I ended up throwing it in the bag as a way to protect my privacy. But it was, of course, completely ineffective, because then I didn’t have a phone I could use.
So, as a mother of two children who wants to be able to reach
them if something goes on, it was not the most effective
You’ve had a lot of interesting posts at ProPublica, and
writing in the book,
about how we seem to come at passwords in a completely
arbitrary and just wrong way.
A lot of workplaces have these really complicated password rules: numbers, a symbol, letters, and you have to not write them down and you have to change them every three months. This is the conventional wisdom.
And it is terrible advice! Because if you have to come up with something really complicated that you can’t write it down, and you have change it every three months, you’re going to fail at that task, because that’s not how our brains work.
So then you’re going to cheat. And where do people mostly cheat? They mostly cheat by making their passwords really, really easy to remember. Because that’s the least pain.
I eventually came up with a two-pronged strategy.
For the vast array of passwords—in my case more than 50 just for random websites—I use a password manager. This software you put in your computer, and actually it comes up with the password for me. I just press a little dial, it generates a random string of numbers, and it stores it on my computer.
Now, I have no idea what those passwords are. The only way I can get into those sites is by using the password manager. But I don’t care, because they’re not that urgent.
But for banking, for email accounts, for my password to my
password manager, I wanted really, really strong passwords.
That you could remember.
That I could remember!
I did a lot of research and found that there is a way to come up with strong passwords you can remember: it’s called Diceware. It basically involves rolling dice and picking words out of a dictionary that are numbered.
Theoretically, you could pick random words out of a dictionary
just by opening it and putting your finger down, but what research
shows is people are not that random. They pick one word, “unicorn,”
and then they’re like, oh why don’t we make the next one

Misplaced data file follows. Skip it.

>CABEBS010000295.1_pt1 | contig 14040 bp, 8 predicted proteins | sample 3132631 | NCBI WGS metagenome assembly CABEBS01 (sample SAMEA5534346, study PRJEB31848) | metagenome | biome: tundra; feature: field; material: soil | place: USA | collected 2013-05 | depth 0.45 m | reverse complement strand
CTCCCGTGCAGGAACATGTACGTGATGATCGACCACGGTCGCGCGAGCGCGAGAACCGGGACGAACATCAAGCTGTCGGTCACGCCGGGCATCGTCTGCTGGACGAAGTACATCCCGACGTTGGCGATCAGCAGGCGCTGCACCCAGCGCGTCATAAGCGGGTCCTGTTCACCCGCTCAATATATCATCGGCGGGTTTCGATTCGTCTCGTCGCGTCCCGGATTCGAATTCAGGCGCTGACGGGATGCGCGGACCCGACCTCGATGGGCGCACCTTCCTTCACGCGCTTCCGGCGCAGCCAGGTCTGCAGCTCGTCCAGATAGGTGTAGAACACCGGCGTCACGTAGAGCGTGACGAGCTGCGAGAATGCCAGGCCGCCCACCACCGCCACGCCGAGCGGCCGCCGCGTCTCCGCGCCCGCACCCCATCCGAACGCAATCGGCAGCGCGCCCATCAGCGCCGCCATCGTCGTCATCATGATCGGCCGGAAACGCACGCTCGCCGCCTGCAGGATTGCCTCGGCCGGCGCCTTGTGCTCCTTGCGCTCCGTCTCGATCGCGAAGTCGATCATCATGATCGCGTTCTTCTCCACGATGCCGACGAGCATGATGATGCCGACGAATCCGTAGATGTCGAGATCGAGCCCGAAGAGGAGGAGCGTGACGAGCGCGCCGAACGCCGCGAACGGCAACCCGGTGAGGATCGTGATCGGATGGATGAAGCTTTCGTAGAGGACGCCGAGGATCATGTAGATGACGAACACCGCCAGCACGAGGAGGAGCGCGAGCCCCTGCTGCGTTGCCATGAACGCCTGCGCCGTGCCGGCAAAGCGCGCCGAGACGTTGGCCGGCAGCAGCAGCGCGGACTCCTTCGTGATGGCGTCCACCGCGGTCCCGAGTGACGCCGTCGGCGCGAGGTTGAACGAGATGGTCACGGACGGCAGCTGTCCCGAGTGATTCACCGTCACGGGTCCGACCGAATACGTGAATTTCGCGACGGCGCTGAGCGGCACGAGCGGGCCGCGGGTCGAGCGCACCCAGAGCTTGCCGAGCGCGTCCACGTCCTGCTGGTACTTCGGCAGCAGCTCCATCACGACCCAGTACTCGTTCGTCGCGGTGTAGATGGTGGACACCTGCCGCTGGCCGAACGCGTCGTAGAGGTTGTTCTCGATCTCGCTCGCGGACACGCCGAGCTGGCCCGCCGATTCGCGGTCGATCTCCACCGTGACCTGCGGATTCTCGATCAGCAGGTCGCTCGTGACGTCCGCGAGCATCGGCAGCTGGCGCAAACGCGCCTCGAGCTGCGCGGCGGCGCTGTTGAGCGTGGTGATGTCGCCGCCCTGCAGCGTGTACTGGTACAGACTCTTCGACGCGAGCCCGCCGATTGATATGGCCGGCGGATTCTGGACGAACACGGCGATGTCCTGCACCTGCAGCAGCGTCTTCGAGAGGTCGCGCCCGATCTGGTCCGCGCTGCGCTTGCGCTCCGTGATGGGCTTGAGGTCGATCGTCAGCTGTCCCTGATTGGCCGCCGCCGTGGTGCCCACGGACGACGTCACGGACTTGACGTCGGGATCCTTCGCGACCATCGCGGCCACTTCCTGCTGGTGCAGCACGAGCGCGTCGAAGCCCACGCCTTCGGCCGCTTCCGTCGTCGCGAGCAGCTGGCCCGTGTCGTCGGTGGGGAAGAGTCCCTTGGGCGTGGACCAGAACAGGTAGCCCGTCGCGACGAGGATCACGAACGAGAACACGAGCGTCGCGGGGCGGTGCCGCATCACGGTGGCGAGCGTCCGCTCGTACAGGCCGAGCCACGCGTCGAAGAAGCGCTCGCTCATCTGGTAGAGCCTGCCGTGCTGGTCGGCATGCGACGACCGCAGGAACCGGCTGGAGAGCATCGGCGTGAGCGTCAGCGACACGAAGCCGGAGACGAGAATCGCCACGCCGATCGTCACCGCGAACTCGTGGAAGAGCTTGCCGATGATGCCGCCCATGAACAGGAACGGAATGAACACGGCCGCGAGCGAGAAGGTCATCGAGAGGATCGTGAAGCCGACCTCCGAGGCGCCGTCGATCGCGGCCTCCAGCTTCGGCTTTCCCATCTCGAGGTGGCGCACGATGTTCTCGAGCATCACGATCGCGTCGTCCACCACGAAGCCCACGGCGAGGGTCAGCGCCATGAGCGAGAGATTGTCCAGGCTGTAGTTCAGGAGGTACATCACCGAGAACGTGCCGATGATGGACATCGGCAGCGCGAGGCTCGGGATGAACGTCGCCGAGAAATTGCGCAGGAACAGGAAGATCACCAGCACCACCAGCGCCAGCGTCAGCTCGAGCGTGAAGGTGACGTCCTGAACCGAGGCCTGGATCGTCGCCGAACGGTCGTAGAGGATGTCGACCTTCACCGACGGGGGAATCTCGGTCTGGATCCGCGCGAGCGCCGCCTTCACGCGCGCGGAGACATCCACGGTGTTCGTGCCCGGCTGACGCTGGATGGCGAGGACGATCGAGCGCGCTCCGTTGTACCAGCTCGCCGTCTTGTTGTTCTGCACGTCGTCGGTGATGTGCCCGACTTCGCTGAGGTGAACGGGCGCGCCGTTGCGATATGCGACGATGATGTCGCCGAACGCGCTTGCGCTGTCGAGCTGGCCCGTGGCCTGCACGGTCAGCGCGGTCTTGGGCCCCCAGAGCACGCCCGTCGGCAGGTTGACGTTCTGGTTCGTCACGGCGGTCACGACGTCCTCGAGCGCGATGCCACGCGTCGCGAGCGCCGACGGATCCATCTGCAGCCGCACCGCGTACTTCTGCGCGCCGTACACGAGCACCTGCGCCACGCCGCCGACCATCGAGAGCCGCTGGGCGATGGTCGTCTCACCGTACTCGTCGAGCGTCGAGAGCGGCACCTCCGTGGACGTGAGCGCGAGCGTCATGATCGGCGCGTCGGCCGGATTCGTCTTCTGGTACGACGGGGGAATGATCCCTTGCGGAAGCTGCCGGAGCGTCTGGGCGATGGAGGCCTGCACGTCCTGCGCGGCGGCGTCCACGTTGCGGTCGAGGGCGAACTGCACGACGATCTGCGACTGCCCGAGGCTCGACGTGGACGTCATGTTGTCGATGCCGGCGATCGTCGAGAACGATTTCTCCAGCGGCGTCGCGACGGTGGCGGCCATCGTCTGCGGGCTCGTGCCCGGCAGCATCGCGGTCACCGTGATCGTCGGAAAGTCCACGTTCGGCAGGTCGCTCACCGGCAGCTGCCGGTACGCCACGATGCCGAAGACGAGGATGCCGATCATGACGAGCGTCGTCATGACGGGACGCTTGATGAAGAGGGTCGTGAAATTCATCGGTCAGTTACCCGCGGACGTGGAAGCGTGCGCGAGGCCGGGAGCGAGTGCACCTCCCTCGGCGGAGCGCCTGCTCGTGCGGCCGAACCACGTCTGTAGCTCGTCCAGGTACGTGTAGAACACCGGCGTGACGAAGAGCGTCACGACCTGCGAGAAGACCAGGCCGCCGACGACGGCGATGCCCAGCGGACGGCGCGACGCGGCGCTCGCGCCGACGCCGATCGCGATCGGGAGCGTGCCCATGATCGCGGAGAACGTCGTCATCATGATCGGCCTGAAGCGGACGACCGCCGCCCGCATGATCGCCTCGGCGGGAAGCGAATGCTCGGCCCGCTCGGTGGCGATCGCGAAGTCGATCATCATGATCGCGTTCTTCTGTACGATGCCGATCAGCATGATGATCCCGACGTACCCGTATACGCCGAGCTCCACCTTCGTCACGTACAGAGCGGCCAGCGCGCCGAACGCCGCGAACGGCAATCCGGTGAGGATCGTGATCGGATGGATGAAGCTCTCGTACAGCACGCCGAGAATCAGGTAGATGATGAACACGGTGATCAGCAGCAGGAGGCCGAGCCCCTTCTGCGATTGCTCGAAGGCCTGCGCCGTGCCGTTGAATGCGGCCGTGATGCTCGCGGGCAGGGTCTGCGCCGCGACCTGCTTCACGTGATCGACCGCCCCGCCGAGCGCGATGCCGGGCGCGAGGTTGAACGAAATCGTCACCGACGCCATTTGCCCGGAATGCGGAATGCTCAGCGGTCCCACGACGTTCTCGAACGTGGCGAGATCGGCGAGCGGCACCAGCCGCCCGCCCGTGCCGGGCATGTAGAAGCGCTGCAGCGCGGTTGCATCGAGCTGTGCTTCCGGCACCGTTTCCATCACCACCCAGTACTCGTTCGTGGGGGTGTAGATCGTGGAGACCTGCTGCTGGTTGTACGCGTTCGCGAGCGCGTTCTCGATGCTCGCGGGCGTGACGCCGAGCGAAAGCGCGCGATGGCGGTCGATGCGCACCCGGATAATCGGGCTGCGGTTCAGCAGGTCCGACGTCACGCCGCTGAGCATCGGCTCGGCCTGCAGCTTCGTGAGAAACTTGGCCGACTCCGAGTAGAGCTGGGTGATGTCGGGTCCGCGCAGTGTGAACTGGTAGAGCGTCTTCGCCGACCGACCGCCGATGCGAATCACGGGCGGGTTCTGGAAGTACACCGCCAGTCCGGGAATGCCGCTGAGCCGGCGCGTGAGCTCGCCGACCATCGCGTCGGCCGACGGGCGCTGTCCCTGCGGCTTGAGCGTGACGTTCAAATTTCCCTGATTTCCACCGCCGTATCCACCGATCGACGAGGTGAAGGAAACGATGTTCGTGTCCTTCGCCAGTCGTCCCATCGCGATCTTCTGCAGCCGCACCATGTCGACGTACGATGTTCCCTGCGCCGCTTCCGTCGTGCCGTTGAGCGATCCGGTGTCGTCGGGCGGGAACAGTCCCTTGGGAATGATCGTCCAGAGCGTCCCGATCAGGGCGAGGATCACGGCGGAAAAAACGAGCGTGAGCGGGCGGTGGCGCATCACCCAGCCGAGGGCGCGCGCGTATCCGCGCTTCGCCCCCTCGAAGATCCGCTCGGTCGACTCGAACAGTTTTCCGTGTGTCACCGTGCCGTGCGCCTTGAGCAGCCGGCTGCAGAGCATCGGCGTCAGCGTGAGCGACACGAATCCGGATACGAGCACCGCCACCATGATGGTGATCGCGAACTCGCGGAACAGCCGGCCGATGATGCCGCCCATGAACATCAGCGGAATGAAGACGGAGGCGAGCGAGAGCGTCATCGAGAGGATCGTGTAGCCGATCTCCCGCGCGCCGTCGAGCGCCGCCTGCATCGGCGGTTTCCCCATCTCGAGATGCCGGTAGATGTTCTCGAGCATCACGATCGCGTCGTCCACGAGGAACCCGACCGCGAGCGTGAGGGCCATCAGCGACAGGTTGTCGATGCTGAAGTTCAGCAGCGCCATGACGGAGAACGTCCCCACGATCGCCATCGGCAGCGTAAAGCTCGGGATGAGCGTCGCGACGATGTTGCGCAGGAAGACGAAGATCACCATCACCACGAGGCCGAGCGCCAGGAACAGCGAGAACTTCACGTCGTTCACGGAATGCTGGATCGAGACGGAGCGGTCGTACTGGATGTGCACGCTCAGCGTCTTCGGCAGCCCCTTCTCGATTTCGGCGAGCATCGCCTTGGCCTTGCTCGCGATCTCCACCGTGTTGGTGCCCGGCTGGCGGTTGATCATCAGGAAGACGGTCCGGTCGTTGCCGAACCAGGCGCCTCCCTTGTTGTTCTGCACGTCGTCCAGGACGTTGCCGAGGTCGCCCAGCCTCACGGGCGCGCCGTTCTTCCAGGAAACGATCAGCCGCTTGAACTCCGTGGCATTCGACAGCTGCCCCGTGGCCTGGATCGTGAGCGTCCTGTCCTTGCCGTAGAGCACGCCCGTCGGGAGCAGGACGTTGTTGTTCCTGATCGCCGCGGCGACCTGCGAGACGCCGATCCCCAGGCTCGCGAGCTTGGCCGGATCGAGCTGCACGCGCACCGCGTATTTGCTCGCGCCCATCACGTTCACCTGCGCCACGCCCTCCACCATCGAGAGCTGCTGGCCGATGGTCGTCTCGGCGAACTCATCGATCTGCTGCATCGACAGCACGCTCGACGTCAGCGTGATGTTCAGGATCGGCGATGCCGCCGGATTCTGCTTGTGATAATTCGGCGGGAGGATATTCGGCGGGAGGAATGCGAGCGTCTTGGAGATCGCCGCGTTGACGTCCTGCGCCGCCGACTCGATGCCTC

You also talk about using encrypted chat messages
through your phone to contact sensitive sources.
I installed this program called Silent Circle on my phone. So it has encrypted phone calls and encrypted text messaging….. But the huge problem was you have to get the other person to install the app.
And for an encrypted text, sent between my phone and another phone, we both kind of had to be within reception at the same time. So, in effect, it’s only really worth it if you’re both in range.
I had his absurd situation where I’d end up calling people and
say “OK, are you ready to receive my encrypted text?” Thus
defeating the entire purpose of encryption.
I remember, when Wikileaks was the big thing, a lot of
news organizations were announcing that they were going to also try
to build a black box that people could send secret documents to,
and I sort of didn’t hear anything about it since then. Is maybe
one of the problems with that, that you can’t just send documents
without coordinating it first?
After Wikileaks, it’s true there were a couple organizations, including where I used to work, the Wall Street Journal, where we tried to build similar type of dead drop boxes. And they were largely unsuccessful. Because they weren’t really secure enough. However, this year, a new generation of these secure drop boxes have come out.
Here, where I work, at ProPublica, we just installed one. And I think we’re one of the first to get it. And it is actually really hard for the source to send documents. … The source who wants to submit documents has to go through a bunch of steps, to anonymize their location and the documents themselves, and submit them through this very circuitous route.